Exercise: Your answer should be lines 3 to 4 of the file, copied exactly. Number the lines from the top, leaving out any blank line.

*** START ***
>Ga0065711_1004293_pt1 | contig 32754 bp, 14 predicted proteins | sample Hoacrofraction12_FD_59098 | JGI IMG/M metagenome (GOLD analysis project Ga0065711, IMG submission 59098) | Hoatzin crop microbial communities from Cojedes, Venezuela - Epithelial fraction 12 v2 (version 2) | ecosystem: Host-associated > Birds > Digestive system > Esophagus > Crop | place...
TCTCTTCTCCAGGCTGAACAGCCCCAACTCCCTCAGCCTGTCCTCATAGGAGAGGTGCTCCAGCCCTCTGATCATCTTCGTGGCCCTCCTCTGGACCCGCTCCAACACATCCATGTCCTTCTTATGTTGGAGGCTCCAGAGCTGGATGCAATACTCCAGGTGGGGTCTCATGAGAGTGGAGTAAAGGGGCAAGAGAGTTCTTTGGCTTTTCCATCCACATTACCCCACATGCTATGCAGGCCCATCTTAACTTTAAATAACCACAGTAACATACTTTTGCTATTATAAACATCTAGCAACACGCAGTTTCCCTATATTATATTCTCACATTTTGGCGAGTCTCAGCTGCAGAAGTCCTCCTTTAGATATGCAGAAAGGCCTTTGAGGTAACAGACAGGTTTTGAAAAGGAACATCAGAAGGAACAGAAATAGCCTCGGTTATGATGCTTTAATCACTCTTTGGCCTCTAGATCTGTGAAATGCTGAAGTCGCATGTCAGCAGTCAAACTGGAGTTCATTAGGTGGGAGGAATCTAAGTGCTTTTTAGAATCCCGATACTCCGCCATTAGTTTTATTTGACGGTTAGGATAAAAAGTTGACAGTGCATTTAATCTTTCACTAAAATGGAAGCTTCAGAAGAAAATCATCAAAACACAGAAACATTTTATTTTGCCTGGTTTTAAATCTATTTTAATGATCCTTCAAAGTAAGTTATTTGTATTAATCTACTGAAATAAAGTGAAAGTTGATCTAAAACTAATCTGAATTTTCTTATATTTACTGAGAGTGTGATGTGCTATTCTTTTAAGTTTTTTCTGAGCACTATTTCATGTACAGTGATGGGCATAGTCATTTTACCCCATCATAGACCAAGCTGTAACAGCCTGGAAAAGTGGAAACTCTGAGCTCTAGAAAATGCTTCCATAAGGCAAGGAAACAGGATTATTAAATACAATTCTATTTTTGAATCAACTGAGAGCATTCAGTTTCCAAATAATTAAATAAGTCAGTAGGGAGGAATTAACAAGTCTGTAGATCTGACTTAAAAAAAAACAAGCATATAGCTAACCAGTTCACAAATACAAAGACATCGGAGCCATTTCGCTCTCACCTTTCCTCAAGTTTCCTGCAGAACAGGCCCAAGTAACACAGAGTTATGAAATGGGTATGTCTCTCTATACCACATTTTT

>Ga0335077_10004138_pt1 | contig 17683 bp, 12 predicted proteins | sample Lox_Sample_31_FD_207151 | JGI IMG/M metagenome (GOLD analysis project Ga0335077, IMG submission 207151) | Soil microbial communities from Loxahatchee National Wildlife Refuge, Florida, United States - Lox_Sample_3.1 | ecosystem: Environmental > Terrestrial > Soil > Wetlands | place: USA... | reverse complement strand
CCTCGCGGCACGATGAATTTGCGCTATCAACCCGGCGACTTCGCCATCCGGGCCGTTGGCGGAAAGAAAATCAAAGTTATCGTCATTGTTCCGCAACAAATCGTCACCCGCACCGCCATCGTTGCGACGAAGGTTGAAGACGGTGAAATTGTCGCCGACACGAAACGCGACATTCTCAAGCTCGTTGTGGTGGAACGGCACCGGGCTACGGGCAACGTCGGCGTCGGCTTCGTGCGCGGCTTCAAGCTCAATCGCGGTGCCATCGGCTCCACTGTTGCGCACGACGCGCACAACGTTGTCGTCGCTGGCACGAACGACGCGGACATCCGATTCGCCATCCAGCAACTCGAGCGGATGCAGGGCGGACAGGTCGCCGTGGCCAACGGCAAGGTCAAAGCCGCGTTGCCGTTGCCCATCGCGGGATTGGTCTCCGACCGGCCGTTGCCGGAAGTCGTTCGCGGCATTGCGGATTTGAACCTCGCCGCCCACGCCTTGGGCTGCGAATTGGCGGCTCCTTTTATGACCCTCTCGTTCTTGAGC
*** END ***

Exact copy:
>Ga0335077_10004138_pt1 | contig 17683 bp, 12 predicted proteins | sample Lox_Sample_31_FD_207151 | JGI IMG/M metagenome (GOLD analysis project Ga0335077, IMG submission 207151) | Soil microbial communities from Loxahatchee National Wildlife Refuge, Florida, United States - Lox_Sample_3.1 | ecosystem: Environmental > Terrestrial > Soil > Wetlands | place: USA... | reverse complement strand
CCTCGCGGCACGATGAATTTGCGCTATCAACCCGGCGACTTCGCCATCCGGGCCGTTGGCGGAAAGAAAATCAAAGTTATCGTCATTGTTCCGCAACAAATCGTCACCCGCACCGCCATCGTTGCGACGAAGGTTGAAGACGGTGAAATTGTCGCCGACACGAAACGCGACATTCTCAAGCTCGTTGTGGTGGAACGGCACCGGGCTACGGGCAACGTCGGCGTCGGCTTCGTGCGCGGCTTCAAGCTCAATCGCGGTGCCATCGGCTCCACTGTTGCGCACGACGCGCACAACGTTGTCGTCGCTGGCACGAACGACGCGGACATCCGATTCGCCATCCAGCAACTCGAGCGGATGCAGGGCGGACAGGTCGCCGTGGCCAACGGCAAGGTCAAAGCCGCGTTGCCGTTGCCCATCGCGGGATTGGTCTCCGACCGGCCGTTGCCGGAAGTCGTTCGCGGCATTGCGGATTTGAACCTCGCCGCCCACGCCTTGGGCTGCGAATTGGCGGCTCCTTTTATGACCCTCTCGTTCTTGAGC